Medicare open enrollment for 2023 is coming up, from October 15 to December 17. There are five types of Medicare plans, including Part A, B, C, D, and Supplemental. Now is the time to reach out to a Medicare specialist to learn more and to look into alternatives for Part C (Medicare Advantage plans), Medicare supplemental insurance plans, or Part D, prescription drug coverage. In addition, learn what changes Congress made to Medicare that went into effect this year.
What are some of the Medicare changes effective 2023?
Beginning 2023, when a person applies for Medicare during either the general enrollment or a special enrollment period, coverage will be effective at the beginning of the following month. Previously, beneficiaries had an approximate three-month waiting period.
The Medicare Part B premium, which covers doctor’s appointments, tests, and durable medical equipment, is reduced from $170.10 to $164.90 monthly.
Medicare Part A premium, which covers inpatient hospital stays or skilled nursing facilities, is increasing from $499 to $506 per month. In addition, hospital stay deductible is rising from $1556 to $1600. Furthermore, hospital stays and skilled nursing facilities also went up:
$400 from $389 a day for 61 to 90 days in a hospital
$800 from $778 per “lifetime reserve day” after 90 days in a hospital, up to a limit of 60 days in a person’s lifetime.
$200 from $194.50 a day for days 21 to 100 in a skilled nursing facility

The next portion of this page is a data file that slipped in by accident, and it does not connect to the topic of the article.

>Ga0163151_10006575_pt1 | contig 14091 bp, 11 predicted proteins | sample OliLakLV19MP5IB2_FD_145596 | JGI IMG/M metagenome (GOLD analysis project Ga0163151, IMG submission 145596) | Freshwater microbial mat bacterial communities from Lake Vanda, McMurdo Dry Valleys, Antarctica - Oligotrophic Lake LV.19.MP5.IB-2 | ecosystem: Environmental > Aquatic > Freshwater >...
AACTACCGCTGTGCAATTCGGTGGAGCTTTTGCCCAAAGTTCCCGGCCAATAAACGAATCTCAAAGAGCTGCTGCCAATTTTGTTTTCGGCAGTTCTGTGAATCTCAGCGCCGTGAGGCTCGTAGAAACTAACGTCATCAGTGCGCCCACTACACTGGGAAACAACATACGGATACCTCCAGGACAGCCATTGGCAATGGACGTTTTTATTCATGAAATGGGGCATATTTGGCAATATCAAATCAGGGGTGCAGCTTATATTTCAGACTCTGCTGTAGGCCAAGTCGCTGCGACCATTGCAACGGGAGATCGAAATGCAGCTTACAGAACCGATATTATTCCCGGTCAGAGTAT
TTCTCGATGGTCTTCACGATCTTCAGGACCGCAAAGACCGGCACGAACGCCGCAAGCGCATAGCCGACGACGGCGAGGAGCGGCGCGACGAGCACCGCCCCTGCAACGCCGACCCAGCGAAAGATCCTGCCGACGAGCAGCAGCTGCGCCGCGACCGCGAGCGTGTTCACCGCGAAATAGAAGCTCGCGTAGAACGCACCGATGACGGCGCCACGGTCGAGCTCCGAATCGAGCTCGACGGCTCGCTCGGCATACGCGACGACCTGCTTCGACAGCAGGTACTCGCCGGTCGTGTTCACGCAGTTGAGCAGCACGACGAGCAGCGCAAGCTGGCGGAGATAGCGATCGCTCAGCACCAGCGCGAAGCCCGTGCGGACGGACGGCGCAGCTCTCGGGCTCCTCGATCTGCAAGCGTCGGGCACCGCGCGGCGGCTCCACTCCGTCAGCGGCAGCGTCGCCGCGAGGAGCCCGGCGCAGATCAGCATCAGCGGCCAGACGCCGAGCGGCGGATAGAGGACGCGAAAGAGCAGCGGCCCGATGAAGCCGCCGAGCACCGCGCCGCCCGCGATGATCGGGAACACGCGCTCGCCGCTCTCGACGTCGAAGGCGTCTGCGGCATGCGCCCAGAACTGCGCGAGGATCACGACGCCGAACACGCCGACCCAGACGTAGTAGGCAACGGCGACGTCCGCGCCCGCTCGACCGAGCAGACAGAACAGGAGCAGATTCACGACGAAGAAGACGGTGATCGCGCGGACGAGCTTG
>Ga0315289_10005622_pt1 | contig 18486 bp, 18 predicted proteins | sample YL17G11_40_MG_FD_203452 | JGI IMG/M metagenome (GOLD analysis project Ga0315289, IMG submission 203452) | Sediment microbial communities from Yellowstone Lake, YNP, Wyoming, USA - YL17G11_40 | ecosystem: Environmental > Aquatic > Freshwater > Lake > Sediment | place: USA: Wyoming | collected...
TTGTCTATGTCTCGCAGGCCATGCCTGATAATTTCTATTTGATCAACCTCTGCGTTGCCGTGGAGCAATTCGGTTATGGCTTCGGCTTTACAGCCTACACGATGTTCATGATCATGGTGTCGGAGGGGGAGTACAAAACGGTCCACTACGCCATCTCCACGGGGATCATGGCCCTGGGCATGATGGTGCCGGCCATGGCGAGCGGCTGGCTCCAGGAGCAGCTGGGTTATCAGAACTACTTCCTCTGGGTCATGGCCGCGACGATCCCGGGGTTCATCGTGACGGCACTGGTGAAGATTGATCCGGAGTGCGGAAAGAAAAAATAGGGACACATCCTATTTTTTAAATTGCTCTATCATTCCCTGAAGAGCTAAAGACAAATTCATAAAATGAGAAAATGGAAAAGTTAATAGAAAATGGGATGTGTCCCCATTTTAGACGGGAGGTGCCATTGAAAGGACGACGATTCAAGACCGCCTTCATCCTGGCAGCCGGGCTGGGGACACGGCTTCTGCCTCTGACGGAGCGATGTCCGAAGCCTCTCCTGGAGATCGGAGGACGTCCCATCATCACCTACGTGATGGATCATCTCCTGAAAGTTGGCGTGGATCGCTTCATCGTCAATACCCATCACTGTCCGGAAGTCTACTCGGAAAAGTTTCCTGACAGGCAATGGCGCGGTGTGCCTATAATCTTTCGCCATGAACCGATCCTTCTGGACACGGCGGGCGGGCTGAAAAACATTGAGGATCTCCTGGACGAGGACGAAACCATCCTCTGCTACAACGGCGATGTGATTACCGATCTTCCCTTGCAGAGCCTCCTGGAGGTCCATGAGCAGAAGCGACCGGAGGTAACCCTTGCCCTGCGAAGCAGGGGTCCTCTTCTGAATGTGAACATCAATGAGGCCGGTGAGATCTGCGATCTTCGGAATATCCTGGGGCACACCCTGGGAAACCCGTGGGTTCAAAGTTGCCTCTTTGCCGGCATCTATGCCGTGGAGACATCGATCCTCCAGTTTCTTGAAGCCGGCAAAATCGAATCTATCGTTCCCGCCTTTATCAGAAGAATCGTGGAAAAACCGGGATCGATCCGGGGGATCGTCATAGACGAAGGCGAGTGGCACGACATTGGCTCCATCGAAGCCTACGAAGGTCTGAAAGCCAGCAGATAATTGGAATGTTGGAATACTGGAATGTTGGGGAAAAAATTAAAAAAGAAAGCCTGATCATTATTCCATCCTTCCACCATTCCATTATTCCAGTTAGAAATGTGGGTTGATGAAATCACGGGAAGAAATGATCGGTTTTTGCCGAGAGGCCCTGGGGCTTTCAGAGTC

Are there any changes to Medicare Part B and D for medication or immunizations in 2023?
Insulin costs are capped, with a 30-day supply at $35 per month with no deductible. Not every plan covers every type of insulin, so you should compare Part D plans.
Insulin through a pump will not have a deductible and a $35 co-pay cap.
Medicare Part D, drug coverage, will fully cover adult vaccines recommended by the Advisory Committee on Immunization Practices. Coverage includes the shingles and tetanus-diphtheria-whooping cough vaccines, previously subject to deductible and cost-sharing.
Medicare Part B Immunosuppressive Drug or Part B-ID provides new coverage, which only covers continuous immunosuppressive drugs, and beneficiaries cannot have other health coverage.
Another new law provision requires pharmaceutical manufacturers to pay a rebate to Medicare if they raise the prices of their drugs more than the general inflation rate.
Will there be changes to behavior health?
There will be changes to behavioral health. Licensed clinical social workers, psychologists, and other behavioral health specialists will be part of the primary care physicians (PCP) team so patients can get behavioral health services immediately. Plus, the program improves access to licensed marriage and family therapists. Moreover, Medicare covers telehealth visits for behavioral health via telephone or video. Before, telehealth visits were not covered, but COVID allowed coverage for these visits, and Congress made this permanent.
Who to consult during open enrollment for 2023 Medicare?
Consult any health insurance agent/broker who specializes in Medicare coverage. Another option is contacting HICAP (Health Insurance Counseling and Advocacy Program). HICAP is a government agency that provides help for people on Medicare to understand their Medicare benefits and options. Visit the California Health Advocates’s website to find your local HICAP office.
STAGES is here to educate people since open enrollment for Medicare is coming up.